Reference: DISC 1995 CD

was born in 1970 at Fernando Arbex's initiative after Alacran's disbanding. Arbex was the creator of the name and musical ideas based on a funky-salsa sound wich had been thinking over for some time. For this purpose, he composed songs such as "Wild Safary" or "Woman" and started to contact with the first members of the band, who were Ignacio Egaña, Tito Duarte, Miguel and Ricky Morales, Joao Vidal and Arbex himself on drums and as a producer. Once the first demos were presented to RCA's director, Mr. Gil Beltran, who was delighted with the project, a production agreement was signed with Fernando Arbex and a commercial artists contract with the members of the band. The first LP was recorded at RCA studios in Madrid and the master was cut in London at Trident studios with the engineer David Jones. This first LP meant the worldwide promotion of Barrabas wich managed to get into the USA Billboard with the song "Woman" in the Canadian lists. This event opened the doors to the group in the international market, and both market as well as the public remained faithful to the band throughout their long musical career. Barrabás recorded eight albums more with some significant changes in the group, such as the new lead singer, José Luís Tejada. Barrabás is undoubtedly the most important band as well as the most internationally known group of the spanish music business witin the last few years. A classic!.


1. Saint Valentine (Arbex) - 5:05
2. Lovers in the Rain (Arbex/Morales) - 5:31
3. Black Cotton Plantation (Arbex/Maning) - 4:56
4. Stop the Horse (Arbex) - 5:17
5. Sex Surprise Big Surprise (Arbex/Moll) - 5:41
6. Hollywood Ten O'Clock at Night (Arbex/Morales) - 4:34
7. I Need Your Lovin' (Morales) - 3:35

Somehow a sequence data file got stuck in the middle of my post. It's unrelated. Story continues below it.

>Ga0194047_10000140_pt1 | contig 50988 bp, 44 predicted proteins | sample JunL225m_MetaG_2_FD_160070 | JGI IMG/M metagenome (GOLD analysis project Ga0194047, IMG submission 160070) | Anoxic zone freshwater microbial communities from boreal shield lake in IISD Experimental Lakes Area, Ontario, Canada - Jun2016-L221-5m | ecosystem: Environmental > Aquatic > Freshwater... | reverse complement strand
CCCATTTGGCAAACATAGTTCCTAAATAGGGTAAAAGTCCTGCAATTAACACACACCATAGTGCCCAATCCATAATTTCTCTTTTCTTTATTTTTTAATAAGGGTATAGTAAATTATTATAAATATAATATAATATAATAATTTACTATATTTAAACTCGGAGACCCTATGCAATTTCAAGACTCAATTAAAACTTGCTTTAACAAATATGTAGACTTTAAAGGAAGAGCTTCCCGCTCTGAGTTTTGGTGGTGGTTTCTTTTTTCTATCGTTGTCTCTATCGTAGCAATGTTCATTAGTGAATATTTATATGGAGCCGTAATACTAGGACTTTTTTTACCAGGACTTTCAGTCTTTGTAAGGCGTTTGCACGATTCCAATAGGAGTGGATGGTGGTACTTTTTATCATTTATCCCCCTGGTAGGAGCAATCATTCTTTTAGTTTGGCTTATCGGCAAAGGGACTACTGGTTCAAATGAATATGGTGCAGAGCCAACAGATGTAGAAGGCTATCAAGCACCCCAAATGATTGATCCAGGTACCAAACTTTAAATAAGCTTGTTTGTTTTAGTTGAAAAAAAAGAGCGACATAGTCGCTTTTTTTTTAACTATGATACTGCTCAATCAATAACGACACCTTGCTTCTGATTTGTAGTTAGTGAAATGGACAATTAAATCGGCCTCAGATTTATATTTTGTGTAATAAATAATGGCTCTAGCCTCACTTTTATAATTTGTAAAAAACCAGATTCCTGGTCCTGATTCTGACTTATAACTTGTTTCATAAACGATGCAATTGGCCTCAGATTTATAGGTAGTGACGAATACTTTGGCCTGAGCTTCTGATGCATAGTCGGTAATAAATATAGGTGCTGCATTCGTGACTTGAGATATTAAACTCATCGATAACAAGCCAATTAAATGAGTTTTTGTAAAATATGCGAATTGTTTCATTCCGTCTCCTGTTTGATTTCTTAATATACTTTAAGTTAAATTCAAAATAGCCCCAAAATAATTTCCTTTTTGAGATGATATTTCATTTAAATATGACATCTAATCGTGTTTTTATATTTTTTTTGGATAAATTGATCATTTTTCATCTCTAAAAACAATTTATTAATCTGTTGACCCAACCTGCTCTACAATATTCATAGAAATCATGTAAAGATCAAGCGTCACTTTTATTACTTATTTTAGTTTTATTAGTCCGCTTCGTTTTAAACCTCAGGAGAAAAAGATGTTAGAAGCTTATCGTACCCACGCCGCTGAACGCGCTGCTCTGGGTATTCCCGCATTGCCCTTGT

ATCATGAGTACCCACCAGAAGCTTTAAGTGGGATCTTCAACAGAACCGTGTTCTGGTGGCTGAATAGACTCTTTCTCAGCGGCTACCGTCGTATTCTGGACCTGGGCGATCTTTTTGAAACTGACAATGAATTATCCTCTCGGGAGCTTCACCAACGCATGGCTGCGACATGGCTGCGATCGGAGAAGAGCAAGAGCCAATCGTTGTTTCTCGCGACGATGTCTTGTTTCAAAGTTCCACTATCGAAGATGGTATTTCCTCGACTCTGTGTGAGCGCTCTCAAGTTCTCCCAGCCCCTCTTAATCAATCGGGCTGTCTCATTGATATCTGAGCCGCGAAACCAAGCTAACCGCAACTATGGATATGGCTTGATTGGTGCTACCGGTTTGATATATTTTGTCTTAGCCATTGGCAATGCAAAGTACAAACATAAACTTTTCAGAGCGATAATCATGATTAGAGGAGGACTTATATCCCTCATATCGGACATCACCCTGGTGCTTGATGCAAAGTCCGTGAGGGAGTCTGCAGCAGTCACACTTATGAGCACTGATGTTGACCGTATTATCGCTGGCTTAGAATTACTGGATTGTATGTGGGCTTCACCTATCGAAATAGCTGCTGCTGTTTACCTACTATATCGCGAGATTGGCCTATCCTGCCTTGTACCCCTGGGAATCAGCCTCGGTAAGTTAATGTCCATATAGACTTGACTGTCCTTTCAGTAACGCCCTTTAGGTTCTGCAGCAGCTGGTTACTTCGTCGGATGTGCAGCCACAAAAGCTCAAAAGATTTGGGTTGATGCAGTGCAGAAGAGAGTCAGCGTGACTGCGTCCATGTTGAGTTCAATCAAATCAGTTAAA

8. Inside of Me (Moll/Morales) - 3:54
9. Hello Hello (7th Ave/54th) (Arbex/Morales) - 4:32

Recorded in 1983-1984

AMG Review:
Barrabas' 1984 return is a very slight improvement over the pair of 1982 albums that are best left forgotten, only evident in the fact that the band seems more comfortable and into what they're doing. This band would have served a better purpose in the '80s if they had used more female vocalists. The playing is always top-notch and professional, but the belting masculine vocals they favor are better suited for a rock band, because they often overpower arrangements that call for more sensitive, melodic, and occasionally dramatic vocal turns. Furthermore, lyrics were never the group's strong point; they would've been better off relying on their instrumental prowess rather than covering the same topics (working, getting loaded, trying to score with the chicks) favored by the corporate rock bands of the time. The worst/best song title goes to "Sex Surprise Big Surprise," which is about going to a party and being approached from behind by a prospective partner; this person turns out to be something other than what was expected.

$13.04  (tax incl.)

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